- People all over the world used to think different female body types were beautiful. Now a study finds we’re all starting to converge on one body type: thin and “possibly underweight.”
- It’s partially a function of socioeconomic status than culture: Individuals from lower socioeconomic communities tend to think heavier body types are more attractive.
- Western media also may be to blame.
- The focus on thinness, sometimes to an unhealthy degree, could pose a threat to women’s body image.
A few weeks ago, I started doing some research on the topic of beauty.
I’d set for myself what I thought was a relatively straightforward goal: Round up a list of the biggest cross-cultural differences in what makes someone attractive. Beauty, I’d been told, is in the eye of the beholder – and I was excited to create a global kaleidoscope of gorgeous humans.
The project proved difficult to execute – though I suspect that, had I undertaken the same assignment a century ago, it would have been easier. As it turns out, people all over the world are starting to adopt the once-uniquely-Western mindset that thin women are more attractive.
Bigger differences emerge when you compare people of different socioeconomic statuses, even within the same country. Specifically, communities of higher socioeconomic status (SES) tend to find thin women more appealing; lower-SES communities tend to find heavier women more appealing.
Consider a paper published 2010 in the journal Personality and Social Psychology Bulletin. Dozens of researchers, led by Viren Swami of Anglia Ruskin University in the United Kingdom, combined forces to launch the first International Body Project. More than 7,000 individuals in 41 sites across 26 countries were sampled.
Experimenters showed women and men participants line drawings of different female body types and asked them to select the most attractive and (for women) the one they’d most like to have. (They did the same with line drawings of different male bodies, but haven’t analysed the data yet.)
To be sure, there were differences across world regions – for example, participants in Eastern Europe, Scandinavia, and Western Europe said heavier figures were more attractive. But those differences were relatively small.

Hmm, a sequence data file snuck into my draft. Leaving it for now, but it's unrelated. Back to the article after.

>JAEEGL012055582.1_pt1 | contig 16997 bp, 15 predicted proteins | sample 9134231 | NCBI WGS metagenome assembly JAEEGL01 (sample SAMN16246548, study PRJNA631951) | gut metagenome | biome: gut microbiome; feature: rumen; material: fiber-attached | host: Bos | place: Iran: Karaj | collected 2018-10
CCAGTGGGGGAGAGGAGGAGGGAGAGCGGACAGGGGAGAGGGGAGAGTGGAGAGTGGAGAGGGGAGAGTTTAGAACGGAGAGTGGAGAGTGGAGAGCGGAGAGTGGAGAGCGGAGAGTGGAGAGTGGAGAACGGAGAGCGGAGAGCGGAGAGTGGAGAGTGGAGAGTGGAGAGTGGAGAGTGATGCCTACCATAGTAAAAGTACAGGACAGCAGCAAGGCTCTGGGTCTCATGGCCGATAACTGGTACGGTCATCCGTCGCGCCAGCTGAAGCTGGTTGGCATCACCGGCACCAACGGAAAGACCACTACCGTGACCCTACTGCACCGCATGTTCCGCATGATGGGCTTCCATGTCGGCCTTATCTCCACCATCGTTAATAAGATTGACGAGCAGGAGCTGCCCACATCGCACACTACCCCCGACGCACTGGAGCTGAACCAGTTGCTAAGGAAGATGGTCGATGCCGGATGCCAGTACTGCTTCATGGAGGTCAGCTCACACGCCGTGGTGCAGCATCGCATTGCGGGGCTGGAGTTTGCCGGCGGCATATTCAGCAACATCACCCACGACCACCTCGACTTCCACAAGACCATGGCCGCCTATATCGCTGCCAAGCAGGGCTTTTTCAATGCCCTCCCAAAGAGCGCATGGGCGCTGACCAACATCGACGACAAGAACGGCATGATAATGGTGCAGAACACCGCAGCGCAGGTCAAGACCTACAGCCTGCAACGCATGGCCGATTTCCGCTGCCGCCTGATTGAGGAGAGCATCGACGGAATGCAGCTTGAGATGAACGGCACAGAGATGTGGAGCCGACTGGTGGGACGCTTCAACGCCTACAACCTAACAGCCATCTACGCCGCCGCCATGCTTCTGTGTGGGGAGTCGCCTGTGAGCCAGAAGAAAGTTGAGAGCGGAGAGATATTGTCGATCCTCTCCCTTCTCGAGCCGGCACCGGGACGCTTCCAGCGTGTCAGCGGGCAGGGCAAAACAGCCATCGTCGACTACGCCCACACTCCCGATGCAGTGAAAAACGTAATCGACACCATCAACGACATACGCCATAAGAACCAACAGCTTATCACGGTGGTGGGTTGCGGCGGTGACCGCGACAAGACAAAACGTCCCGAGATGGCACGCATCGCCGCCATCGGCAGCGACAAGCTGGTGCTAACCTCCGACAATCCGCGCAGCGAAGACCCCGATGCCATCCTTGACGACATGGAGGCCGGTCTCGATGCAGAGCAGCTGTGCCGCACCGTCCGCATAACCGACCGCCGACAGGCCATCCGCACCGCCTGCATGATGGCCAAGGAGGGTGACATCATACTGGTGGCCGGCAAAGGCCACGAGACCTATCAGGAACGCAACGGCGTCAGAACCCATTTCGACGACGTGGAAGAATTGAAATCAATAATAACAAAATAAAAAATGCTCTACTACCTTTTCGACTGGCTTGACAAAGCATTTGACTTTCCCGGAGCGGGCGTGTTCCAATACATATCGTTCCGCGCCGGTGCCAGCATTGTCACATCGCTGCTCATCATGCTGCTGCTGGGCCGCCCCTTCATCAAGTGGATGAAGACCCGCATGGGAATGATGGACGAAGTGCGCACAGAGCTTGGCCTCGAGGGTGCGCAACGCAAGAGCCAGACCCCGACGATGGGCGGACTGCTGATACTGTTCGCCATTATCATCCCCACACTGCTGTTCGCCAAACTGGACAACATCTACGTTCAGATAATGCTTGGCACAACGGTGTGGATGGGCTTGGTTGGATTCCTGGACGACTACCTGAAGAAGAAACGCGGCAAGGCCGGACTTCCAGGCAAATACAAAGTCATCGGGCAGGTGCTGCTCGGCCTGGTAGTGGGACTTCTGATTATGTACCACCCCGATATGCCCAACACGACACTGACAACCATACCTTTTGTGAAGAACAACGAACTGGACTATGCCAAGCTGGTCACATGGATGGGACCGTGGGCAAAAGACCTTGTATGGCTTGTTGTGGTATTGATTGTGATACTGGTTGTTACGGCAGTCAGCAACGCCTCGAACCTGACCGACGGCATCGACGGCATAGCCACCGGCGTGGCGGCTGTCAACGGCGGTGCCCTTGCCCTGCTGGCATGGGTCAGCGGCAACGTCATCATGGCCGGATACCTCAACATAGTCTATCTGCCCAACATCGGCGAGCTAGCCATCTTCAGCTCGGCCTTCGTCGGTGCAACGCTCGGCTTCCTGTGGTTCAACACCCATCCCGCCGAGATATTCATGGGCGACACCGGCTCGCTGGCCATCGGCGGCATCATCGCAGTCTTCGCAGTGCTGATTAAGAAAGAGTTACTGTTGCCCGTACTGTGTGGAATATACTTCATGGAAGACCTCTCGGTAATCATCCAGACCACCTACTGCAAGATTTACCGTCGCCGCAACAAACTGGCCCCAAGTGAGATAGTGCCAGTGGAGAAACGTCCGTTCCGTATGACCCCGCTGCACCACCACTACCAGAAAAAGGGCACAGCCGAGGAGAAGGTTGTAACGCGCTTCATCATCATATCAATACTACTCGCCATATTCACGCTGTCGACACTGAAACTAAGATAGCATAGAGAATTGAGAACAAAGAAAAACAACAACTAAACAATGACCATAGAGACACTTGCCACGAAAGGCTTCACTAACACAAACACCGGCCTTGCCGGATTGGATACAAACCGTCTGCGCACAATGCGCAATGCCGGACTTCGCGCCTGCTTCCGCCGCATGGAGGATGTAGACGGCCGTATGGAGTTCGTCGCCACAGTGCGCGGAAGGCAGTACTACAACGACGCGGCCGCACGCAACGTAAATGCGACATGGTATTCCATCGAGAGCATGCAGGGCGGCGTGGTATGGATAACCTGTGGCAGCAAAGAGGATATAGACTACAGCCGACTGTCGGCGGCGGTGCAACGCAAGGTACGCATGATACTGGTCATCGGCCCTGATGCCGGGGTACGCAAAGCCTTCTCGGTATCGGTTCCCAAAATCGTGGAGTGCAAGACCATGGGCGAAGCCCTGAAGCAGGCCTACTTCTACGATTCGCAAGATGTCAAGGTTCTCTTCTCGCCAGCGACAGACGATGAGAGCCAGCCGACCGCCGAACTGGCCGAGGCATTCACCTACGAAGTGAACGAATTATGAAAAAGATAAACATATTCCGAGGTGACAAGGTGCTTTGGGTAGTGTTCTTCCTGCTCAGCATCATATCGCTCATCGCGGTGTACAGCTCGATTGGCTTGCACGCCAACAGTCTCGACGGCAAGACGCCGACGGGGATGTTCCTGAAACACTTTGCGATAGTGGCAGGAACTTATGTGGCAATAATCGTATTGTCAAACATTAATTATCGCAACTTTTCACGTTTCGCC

Swami and his coauthors write:
“[I]t might be suggested that, when socioeconomic differences are absent or controlled, cross-cultural differences in body weight ideals are small at best. … Given that most of our research sites presented socioeconomically developed settings, our results would seem to corroborate the suggestion that the ideal in such societies is thin, and possibly underweight.”
The researchers also found the more participants had been exposed to Western media, the more they preferred a thinner figure – though this effect was relatively small.
The spread of Western beauty ideals may be problematic
Other, more recent research also suggests there’s a link between Western media consumption and beauty ideals.
Lynda G. Boothroyd at Durham University in the UK has found that Nicaraguans who reported watching more television were more likely to prefer thinner female bodies than Nicaraguans who reported watching less television.
One caveat to keep in mind is that there may be more disagreement when people are shown images of “normal,” or average-looking people, as opposed to extremely attractive or extremely unattractive people. That’s according to Alexander Todorov, a professor of psychology at Princeton University and the author of “Face Value: The Irresistible Influence of First Impressions,” studies the social dimensions of face perception.
Todorov told me, “Even within the same culture, it’s not the case that we all agree.”
When it comes to female bodies, the problem is that the near-fetishization of thinness may be contributing to women’s negative body images. The 2010 paper authored by Swami and colleagues found that body dissatisfaction was greater in high socioeconomic status contexts than in low socioeconomic status contexts.
Going forward, there’s no readily available solution to this problem. After British Vogue published an issue with “real” women – i.e. no models – Boothroyd wrote an article for The Conversation suggesting that Vogue’s decision wasn’t nearly enough to radically alter body ideals in the UK. That, she wrote, will take an industry-wide push.
Looking at the data on the growing prevalence of body dissatisfaction around the world, Swami told me, it’s a “significant public health concern.”
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